I came home earlier than anticipated the other day to discover The Manager doing something I haven’t seen her (or anyone) do for a long time.
Politely requesting an explanation she looked up sheepishly and explained: “I’m handwriting a letter to my cousin.”
Handwriting? A letter? What madness was this?
My first thought was that the laptop must have broken or she’d mislaid her mobile telephone again.
The only things I thought she wrote by hand were the lists of “little jobs” for me to do which are left out on an increasingly regular basis and the shopping lists which are still more a spontaneous chain of thought than anything which relates to the layout of whatever shop I’m despatched to – or even what we actually need.
“If it’s good enough for Prince Charles then it’s good enough for me,” she said, seemingly oblivious to the fact that most of the much publicised royal missives were mainly hand typed rather than handwritten – apart from the spidery bits at the end.
“I didn’t know your cousin gave the time of day to the plight of Patagonian toothfish, badger culls or architectural carbuncles,” I replied in a futile attempt to show I was keeping up to date with his Windsorship’s latest 15 minutes in the headline spotlight.
“I often write letters – it’s more personal,” she replied adding: “And it’s your turn to cook the dinner.”
It would have served her right if I hadn’t fried any chips to go with the Patagonian toothfish.
As for what wine you serve with unsustainable seafood I wasn’t sure.
We’ve had a bottle of Regent-Rondo-Seyval medium dry rosé tucked away for some time now – ready for a very rainy day.
Despite its exotic name it actually hails from the enterprising but less than glamorous Holmfirth Vineyard, just a few hilly miles from Huddersfield – so it’s fair to assume it has already seen its fair share of rainy days.
It was actually twice the price of The Manager’s usual favourite tipple – a rosé from the far more glamorous vineyards of Provence. So the uncorking moment (yes, they still use real corks in Yorkshire) will be chosen carefully. Little did we realise when we happened upon the Holmfirth Vineyard (nice café and toilets by the way) was that sales of British wine are surging, with vineyards delivering vintage crops to rival those of France.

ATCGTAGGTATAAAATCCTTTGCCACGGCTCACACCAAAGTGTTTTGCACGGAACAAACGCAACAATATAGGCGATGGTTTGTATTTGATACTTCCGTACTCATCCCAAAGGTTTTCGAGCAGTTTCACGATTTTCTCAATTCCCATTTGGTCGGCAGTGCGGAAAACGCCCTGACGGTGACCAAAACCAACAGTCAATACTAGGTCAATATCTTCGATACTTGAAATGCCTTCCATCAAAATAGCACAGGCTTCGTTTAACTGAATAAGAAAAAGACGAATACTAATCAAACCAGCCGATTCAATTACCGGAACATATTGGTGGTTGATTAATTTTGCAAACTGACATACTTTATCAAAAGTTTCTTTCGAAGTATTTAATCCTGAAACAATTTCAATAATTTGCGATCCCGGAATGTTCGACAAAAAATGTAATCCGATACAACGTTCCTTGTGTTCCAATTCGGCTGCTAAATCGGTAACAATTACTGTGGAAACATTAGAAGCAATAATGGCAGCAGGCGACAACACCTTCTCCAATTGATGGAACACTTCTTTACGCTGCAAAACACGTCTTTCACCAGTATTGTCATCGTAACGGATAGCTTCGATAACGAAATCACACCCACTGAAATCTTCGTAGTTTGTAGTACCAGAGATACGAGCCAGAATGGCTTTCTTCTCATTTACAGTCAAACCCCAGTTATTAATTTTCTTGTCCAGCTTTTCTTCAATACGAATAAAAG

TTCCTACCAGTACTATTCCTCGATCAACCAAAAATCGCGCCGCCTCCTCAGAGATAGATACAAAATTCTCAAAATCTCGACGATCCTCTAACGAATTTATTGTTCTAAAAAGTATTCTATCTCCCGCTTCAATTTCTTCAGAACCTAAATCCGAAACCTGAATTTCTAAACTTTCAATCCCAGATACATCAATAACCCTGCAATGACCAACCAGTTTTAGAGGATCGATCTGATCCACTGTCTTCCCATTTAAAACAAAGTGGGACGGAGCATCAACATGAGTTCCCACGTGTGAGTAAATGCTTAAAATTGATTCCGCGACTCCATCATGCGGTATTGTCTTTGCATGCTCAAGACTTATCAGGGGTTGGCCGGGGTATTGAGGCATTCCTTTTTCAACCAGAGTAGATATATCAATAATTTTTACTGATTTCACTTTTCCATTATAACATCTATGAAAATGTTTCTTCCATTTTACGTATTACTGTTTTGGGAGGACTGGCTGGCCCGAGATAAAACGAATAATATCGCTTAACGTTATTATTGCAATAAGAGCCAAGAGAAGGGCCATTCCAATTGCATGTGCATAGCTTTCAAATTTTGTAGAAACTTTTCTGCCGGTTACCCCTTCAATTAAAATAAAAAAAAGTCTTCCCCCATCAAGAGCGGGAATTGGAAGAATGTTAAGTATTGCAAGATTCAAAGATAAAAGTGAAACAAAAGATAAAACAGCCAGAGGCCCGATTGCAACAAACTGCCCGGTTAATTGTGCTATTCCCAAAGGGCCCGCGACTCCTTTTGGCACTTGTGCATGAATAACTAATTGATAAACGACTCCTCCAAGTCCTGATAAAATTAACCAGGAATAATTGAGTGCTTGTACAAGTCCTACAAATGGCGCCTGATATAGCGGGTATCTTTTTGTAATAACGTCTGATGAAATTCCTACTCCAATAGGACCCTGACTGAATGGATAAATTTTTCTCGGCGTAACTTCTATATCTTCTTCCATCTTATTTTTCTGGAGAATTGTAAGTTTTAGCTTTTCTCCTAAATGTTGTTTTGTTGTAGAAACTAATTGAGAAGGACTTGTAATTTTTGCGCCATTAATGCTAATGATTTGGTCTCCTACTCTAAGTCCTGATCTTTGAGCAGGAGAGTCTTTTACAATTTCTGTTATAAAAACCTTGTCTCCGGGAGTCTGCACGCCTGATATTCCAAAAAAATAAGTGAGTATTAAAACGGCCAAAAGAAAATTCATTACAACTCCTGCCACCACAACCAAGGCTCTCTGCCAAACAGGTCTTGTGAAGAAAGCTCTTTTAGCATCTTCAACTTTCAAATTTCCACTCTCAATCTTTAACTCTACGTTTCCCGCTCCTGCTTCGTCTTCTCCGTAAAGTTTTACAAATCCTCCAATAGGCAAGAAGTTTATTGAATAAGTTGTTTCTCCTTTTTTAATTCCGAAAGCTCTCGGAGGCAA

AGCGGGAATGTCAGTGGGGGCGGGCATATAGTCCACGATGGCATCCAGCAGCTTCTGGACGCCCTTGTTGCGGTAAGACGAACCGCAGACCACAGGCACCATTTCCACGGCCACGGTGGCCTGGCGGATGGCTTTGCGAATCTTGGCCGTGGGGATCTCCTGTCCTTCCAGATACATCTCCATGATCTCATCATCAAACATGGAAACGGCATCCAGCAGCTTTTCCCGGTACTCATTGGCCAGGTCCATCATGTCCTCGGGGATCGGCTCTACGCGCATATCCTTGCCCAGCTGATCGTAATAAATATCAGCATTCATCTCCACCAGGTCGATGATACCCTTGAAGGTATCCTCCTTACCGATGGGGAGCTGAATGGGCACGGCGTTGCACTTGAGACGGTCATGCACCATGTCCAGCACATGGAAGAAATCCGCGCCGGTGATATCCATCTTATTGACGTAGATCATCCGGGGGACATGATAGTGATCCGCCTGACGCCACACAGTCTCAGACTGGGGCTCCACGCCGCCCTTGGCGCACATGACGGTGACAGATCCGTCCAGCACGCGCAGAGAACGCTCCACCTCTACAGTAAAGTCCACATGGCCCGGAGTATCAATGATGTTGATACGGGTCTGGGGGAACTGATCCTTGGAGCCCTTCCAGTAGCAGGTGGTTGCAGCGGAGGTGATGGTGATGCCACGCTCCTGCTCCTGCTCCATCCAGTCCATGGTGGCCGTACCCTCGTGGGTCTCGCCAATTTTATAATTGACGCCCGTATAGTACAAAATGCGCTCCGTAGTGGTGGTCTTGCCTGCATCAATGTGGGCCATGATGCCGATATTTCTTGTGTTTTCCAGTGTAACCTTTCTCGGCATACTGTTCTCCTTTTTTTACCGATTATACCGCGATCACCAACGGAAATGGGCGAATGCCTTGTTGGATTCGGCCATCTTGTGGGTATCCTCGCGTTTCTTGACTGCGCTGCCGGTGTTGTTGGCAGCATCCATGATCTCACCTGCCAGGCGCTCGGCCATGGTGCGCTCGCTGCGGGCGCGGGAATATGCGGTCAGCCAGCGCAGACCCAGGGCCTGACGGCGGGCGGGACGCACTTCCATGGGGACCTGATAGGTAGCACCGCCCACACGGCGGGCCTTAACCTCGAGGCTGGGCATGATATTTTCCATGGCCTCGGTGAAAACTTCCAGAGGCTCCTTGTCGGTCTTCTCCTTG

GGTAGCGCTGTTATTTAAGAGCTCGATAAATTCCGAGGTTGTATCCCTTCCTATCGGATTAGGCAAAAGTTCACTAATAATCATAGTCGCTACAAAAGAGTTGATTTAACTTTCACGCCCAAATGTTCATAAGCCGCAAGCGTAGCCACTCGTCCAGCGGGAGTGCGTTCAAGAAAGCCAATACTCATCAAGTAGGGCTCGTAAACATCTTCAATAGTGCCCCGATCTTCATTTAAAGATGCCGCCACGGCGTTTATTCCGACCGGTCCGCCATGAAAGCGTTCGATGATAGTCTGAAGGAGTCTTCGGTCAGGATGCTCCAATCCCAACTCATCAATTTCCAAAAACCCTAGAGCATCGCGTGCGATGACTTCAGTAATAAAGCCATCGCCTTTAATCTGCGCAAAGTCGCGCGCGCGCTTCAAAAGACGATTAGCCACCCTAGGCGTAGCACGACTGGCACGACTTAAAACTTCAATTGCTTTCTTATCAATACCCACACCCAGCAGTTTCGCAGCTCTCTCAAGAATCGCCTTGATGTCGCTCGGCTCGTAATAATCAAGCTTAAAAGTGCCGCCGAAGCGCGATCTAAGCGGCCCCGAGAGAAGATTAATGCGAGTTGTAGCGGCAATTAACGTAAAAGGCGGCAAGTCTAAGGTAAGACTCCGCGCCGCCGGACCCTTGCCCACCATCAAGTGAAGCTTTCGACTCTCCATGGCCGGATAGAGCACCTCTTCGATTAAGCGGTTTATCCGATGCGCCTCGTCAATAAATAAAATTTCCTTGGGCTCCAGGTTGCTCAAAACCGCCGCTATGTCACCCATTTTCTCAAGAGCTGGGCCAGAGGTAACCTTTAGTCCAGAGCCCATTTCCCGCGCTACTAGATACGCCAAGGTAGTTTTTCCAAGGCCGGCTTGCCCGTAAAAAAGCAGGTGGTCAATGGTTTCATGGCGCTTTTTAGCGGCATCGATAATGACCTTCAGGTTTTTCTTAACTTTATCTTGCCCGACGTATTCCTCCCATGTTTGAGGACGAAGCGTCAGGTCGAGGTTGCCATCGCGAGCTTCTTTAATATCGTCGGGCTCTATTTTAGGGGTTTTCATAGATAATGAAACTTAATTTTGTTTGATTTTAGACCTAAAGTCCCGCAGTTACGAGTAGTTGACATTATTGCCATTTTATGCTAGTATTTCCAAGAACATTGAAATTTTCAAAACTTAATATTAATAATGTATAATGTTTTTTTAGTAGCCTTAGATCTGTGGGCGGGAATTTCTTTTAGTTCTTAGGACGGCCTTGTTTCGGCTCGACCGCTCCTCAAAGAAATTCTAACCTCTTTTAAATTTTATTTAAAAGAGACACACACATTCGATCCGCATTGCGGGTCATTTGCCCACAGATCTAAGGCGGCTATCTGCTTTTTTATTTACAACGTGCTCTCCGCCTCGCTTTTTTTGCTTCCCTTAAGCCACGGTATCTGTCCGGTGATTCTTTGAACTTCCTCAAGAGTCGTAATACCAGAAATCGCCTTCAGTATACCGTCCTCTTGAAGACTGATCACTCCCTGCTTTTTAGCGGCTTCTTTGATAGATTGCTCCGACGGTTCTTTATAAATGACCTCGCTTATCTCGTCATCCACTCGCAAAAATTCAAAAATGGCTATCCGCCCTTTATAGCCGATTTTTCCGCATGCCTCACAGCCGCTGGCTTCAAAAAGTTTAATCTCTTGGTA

Waitrose registered a 95 per cent increase from 2013 to 2014, other supermarkets have notched up increases of up to 177 per cent.
It could be because there are more to choose from, it could be that they have actually improved drastically or it might be that they don’t make you as fat. What?
Yes, the latest brainwave to come from the MEPs at the EU is to make it a legal requirement for alcoholic drinks to be labelled with their calorific content. This, they claim, will make us more aware of when we have reached the recommended daily calorie intake and therefore slow down on our drinking.
They don’t seem to realise that if anyone really does take any notice of such things they will more likely cut out a bit more food to allow for a drop more alcohol.
Either that or we will be queueing up for Slim Jim’s Skinny Blonde Ale at the bar rather than Beer Belly’s Best Belt Buster Bitter before heading home for a Calorie Counter’s Cabbage Kebab.
The Royal Society for Public Health reckons more than two thirds of people approve of calorie labelling alcoholic drinks.
Or maybe they just said that because they were on their way to pub and didn’t want slowing down?
Offence I took at Channel 4 drama
Being a big fan of “Nordic noir” (dark and intelligent television dramas from Scandinavia such as The Killing, The Bridge and Borgen) I’m quite looking forward to the imminent arrival of “Deutsch schwarz” (similar quality stuff from Germany including Deutschland 83 and Babylon Berlin).
That’s not to say I don’t also get hooked on British series which I don’t have to stay awake enough to follow the subtitles of.
Take No Offence on Channel 4 for example.
No subtitles (though one character needs them) but plenty of darkness along with excellently cynical Northern (English) humour.
But it let itself down badly last week.
The storyline involves serial murder and/or rape of vulnerable women, a string of drug related deaths and a black cat which terrifies one of the characters into delivering it a wallop.
Given that the thump on its nose was about as realistic as a politician’s promise I was surprised (well, in fact, disappointed) that the episode ended with a disclaimer that “no animals were injured during the filming of this programme.”
Why not follow that with “no actresses were raped or murdered, no cast members really took a drug overdose and, by the way, it wasn’t actually real alcohol they were all drinking”?
Please credit viewers with some intelligence.